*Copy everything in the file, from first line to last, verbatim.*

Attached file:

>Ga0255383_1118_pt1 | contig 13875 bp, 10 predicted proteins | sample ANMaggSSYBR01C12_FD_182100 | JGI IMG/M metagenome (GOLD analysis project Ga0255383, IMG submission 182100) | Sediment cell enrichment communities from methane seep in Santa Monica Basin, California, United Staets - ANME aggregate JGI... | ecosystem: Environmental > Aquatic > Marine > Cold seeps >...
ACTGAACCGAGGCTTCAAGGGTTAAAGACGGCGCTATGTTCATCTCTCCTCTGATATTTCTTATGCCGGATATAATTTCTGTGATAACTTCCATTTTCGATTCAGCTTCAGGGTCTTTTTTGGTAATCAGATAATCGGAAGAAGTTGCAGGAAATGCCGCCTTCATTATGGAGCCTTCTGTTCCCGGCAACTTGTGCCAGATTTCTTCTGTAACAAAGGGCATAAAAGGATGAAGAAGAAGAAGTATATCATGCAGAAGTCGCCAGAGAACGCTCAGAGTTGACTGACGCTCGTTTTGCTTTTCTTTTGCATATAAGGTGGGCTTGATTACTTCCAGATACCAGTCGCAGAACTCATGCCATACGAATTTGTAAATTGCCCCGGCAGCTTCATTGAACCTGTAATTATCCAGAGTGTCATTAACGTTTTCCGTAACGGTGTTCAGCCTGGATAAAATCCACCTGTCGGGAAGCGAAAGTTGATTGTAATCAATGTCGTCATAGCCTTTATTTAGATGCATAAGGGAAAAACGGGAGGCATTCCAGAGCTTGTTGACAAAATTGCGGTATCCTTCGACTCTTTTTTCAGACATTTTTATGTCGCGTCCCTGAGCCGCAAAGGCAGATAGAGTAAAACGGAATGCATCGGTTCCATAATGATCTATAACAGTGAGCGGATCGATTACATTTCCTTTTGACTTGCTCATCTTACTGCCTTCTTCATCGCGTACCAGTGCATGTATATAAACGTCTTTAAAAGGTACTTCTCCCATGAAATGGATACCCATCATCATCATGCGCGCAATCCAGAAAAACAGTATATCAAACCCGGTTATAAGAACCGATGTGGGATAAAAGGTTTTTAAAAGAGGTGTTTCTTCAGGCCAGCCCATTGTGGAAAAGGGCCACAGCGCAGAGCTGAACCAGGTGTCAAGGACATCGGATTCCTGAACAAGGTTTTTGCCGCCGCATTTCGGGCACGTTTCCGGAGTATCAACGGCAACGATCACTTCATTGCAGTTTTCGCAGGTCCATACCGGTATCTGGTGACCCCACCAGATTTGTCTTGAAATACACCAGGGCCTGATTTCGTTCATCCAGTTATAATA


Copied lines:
>Ga0255383_1118_pt1 | contig 13875 bp, 10 predicted proteins | sample ANMaggSSYBR01C12_FD_182100 | JGI IMG/M metagenome (GOLD analysis project Ga0255383, IMG submission 182100) | Sediment cell enrichment communities from methane seep in Santa Monica Basin, California, United Staets - ANME aggregate JGI... | ecosystem: Environmental > Aquatic > Marine > Cold seeps >...
ACTGAACCGAGGCTTCAAGGGTTAAAGACGGCGCTATGTTCATCTCTCCTCTGATATTTCTTATGCCGGATATAATTTCTGTGATAACTTCCATTTTCGATTCAGCTTCAGGGTCTTTTTTGGTAATCAGATAATCGGAAGAAGTTGCAGGAAATGCCGCCTTCATTATGGAGCCTTCTGTTCCCGGCAACTTGTGCCAGATTTCTTCTGTAACAAAGGGCATAAAAGGATGAAGAAGAAGAAGTATATCATGCAGAAGTCGCCAGAGAACGCTCAGAGTTGACTGACGCTCGTTTTGCTTTTCTTTTGCATATAAGGTGGGCTTGATTACTTCCAGATACCAGTCGCAGAACTCATGCCATACGAATTTGTAAATTGCCCCGGCAGCTTCATTGAACCTGTAATTATCCAGAGTGTCATTAACGTTTTCCGTAACGGTGTTCAGCCTGGATAAAATCCACCTGTCGGGAAGCGAAAGTTGATTGTAATCAATGTCGTCATAGCCTTTATTTAGATGCATAAGGGAAAAACGGGAGGCATTCCAGAGCTTGTTGACAAAATTGCGGTATCCTTCGACTCTTTTTTCAGACATTTTTATGTCGCGTCCCTGAGCCGCAAAGGCAGATAGAGTAAAACGGAATGCATCGGTTCCATAATGATCTATAACAGTGAGCGGATCGATTACATTTCCTTTTGACTTGCTCATCTTACTGCCTTCTTCATCGCGTACCAGTGCATGTATATAAACGTCTTTAAAAGGTACTTCTCCCATGAAATGGATACCCATCATCATCATGCGCGCAATCCAGAAAAACAGTATATCAAACCCGGTTATAAGAACCGATGTGGGATAAAAGGTTTTTAAAAGAGGTGTTTCTTCAGGCCAGCCCATTGTGGAAAAGGGCCACAGCGCAGAGCTGAACCAGGTGTCAAGGACATCGGATTCCTGAACAAGGTTTTTGCCGCCGCATTTCGGGCACGTTTCCGGAGTATCAACGGCAACGATCACTTCATTGCAGTTTTCGCAGGTCCATACCGGTATCTGGTGACCCCACCAGATTTGTCTTGAAATACACCAGGGCCTGATTTCGTTCATCCAGTTATAATA